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Many parents believe that teaching their children to appreciate racial diversity will help them navigate a diverse world—but I’ve come to believe that’s not enough.
My children have taught me that it is not enough to simply “appreciate” the diversity the human race offers. Instead, our spiritual and personal development requires constant action—and interaction—to learn from others: working with persons of different races and ethnicities toward a common goal.
In our home, we base what we tell our children about race on the Baha’i teachings, which first ask us all to learn a lesson about the beauty of diversity from the natural world:
Let us look rather at the beauty in diversity, the beauty of harmony, and learn a lesson from the vegetable creation. If you beheld a garden in which all the plants were the same as to form, colour and perfume, it would not seem beautiful to you at all, but, rather, monotonous and dull. The garden which is pleasing to the eye and which makes the heart glad, is the garden in which are growing side by side flowers of every hue, form and perfume, and the joyous contrast of colour is what makes for charm and beauty. – Abdu’l-Baha, Paris Talks, pp. 52-53.
One of the primary Baha’i principles—the elimination of all forms of prejudice—asks that we raise our children to accept and treat every human being equally. However, the Guardian of the Baha’i Faith, Shoghi Effendi, wrote that when individuals—whether white or people of color—try to root out and eliminate racial prejudice they cannot:
… think that such a problem can either easily or immediately be resolved. Let neither think that they can wait confidently for the solution of this problem until the initiative has been taken, and the favorable circumstances created, by agencies that stand outside the orbit of their Faith. Let neither think that anything short of genuine love, extreme patience, true humility, consummate tact, sound initiative, mature wisdom, and deliberate, persistent, and prayerful effort, can succeed in blotting out the stain which this patent evil has left on the fair name of their common country. – Shoghi Effendi, The Advent of Divine Justice, pp. 40-41.
Knowing this effort is required of us for our own spiritual development, my husband and I volunteer regularly, particularly with the refugee community. These volunteer efforts have also provided opportunities for personal discussions with our children on our impressions of racial differences, on the impact of race for opportunities and refugee treatment by the community as a whole, and on individual interactions with refugees to learn of similarities, differences, and fundamental beliefs. Our real-world interactions with people from different racial and cultural backgrounds have helped our kids understand that we’re all human, and all different.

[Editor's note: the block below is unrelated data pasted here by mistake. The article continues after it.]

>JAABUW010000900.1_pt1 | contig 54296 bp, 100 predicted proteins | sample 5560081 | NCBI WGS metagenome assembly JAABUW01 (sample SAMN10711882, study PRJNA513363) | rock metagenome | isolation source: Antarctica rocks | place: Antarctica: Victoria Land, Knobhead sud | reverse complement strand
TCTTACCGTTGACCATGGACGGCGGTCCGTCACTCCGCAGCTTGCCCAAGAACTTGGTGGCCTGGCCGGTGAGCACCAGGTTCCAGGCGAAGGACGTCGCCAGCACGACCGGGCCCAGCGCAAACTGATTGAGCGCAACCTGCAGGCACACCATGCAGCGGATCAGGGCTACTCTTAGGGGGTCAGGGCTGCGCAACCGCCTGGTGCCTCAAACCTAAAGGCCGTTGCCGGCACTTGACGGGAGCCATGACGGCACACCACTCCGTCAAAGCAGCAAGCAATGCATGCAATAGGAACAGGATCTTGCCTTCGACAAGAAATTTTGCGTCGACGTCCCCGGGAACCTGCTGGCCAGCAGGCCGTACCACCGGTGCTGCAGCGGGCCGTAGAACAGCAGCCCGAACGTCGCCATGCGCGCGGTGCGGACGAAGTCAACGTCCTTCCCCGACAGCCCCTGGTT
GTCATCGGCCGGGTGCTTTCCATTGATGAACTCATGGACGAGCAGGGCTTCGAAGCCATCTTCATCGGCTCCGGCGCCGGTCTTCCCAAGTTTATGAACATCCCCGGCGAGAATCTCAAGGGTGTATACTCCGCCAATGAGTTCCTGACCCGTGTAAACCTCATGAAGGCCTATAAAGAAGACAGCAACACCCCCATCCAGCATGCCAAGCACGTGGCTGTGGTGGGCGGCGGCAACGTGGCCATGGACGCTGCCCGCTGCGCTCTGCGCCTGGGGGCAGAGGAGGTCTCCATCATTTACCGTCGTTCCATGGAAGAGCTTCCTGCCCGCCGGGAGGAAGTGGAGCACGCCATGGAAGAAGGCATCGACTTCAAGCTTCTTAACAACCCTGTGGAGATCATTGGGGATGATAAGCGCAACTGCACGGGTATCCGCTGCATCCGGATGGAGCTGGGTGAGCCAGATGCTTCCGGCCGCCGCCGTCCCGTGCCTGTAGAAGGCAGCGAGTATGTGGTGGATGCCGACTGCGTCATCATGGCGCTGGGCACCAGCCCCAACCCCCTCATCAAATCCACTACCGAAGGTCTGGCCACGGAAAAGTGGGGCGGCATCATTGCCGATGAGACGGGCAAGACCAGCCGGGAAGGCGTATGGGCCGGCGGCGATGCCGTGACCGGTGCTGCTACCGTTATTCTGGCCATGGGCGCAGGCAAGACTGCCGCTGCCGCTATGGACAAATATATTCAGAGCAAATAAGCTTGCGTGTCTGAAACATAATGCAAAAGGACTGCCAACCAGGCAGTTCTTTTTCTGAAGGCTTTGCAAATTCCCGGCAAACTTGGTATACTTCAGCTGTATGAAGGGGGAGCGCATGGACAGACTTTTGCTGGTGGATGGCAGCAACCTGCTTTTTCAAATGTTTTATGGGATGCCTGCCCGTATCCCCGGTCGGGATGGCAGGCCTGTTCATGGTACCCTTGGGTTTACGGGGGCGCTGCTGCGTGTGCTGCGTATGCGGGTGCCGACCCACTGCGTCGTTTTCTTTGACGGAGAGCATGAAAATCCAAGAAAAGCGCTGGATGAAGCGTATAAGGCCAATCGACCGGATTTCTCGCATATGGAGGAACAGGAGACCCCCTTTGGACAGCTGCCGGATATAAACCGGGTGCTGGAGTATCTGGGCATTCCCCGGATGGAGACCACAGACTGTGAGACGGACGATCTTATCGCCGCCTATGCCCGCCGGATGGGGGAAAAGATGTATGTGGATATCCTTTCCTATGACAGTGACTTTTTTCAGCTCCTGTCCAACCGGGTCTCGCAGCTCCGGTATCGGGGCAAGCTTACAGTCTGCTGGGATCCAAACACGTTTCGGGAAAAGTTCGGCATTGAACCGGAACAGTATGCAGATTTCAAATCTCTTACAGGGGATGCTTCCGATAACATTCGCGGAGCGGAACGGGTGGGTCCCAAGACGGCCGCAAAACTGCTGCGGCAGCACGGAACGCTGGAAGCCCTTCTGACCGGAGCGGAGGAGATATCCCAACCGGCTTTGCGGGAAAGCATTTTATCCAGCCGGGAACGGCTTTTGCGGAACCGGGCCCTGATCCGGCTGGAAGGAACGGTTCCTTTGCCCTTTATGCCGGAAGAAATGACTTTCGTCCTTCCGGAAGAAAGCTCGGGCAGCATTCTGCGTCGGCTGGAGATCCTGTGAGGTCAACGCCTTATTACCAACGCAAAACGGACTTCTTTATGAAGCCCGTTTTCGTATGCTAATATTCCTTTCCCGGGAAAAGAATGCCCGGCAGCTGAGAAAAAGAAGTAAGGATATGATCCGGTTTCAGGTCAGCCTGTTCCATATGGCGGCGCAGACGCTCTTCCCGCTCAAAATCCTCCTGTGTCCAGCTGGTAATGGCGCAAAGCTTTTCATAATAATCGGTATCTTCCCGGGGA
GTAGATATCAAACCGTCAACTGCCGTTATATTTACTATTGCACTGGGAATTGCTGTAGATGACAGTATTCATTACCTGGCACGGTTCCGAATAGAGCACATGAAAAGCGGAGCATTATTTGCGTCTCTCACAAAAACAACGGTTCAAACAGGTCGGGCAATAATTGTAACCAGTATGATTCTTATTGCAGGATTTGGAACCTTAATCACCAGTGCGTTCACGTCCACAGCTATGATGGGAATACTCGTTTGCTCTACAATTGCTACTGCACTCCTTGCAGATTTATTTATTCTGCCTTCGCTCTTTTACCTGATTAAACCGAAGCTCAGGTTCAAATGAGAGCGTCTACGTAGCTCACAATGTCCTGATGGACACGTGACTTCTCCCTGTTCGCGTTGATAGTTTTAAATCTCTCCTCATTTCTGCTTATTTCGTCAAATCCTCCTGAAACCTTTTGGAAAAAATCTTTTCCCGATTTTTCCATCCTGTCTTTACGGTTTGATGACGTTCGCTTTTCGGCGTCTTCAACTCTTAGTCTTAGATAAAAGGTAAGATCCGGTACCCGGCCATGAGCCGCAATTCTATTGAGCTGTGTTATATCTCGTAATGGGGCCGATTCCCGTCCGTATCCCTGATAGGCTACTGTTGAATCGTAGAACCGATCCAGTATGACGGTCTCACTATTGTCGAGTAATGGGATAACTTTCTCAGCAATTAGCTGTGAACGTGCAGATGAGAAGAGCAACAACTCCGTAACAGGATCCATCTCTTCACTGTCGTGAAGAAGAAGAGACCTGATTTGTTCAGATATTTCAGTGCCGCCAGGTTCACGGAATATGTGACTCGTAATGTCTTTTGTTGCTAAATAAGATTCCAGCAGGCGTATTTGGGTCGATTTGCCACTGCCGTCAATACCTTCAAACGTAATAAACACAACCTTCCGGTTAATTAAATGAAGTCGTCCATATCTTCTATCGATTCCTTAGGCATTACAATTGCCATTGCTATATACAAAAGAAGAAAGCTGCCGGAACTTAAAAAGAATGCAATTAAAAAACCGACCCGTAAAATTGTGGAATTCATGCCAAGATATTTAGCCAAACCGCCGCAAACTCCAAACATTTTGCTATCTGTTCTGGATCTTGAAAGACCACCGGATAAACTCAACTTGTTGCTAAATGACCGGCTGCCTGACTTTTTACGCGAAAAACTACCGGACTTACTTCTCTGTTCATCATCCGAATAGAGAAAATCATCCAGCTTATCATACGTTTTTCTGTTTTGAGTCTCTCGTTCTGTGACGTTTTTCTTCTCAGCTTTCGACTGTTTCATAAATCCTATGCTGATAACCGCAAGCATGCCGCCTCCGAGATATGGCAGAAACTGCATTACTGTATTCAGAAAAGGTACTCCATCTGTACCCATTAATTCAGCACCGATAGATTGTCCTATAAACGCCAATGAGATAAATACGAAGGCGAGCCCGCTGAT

The race conversations parents have with their children depend on each family’s own racial and ethnic backgrounds and experiences within society. As a white woman married to a Persian man in the Midwest, I have had to address issues of race with my children in ways that were true to their experience as half-white, half-Persian kids. My daughter made this comment while watching a movie: “She’s brown like me! And she has my hair!” It surprised me because I had never had to consider the effect of not routinely seeing a figure of one’s likeness in advertising or media. While I was previously unaware that diversity in film or media could make any substantial impact on individuals, I now find myself grateful when my children see a character with intelligence and confidence that looks like them.
So how do we, parents and children both, go about understanding and embracing the many different races and ethnicities? The Baha’i teachings say that individuals “… must understand that no real change will come about without close association, fellowship, and friendship among diverse people.” – The National Spiritual Assembly of the Baha’is of the United States, The Vision of Race Unity: America’s Most Challenging Issue, p. 10.
Involving your family in a truly diverse spiritual community, with people from all racial and ethnic backgrounds, will help each child, and each adult, to see that human beings have much more in common than not. Children whose parents have a wide variety of friends from many different racial and ethnic backgrounds will grow up with diversity as a normalized facet of life. But diversity and understanding of cultural differences won’t occur without the individual drive and true effort of the parents to help their children overcome any personal prejudices and ignorance by involving their children in a truly diverse community.
A child’s understanding of race and ethnicity should be ongoing. I knew my child was ready to discuss such important matters of race when she brought it up: “She is black” or “she has brown skin like me!” The discussion was age-appropriate, and I tried my best to answer her questions, along with any follow-up ones. I knew her curiosity had been satisfied when she moved on to the next question.
Children learn through their parent’s action or inaction, so a child learning about race truly depends upon the parent. Engaging in frank conversations about race, developing close relationships with people from different racial and ethnic backgrounds, and providing a curriculum of spiritual and personal development all provide pivotal foundations for your child’s understanding of issues related to race.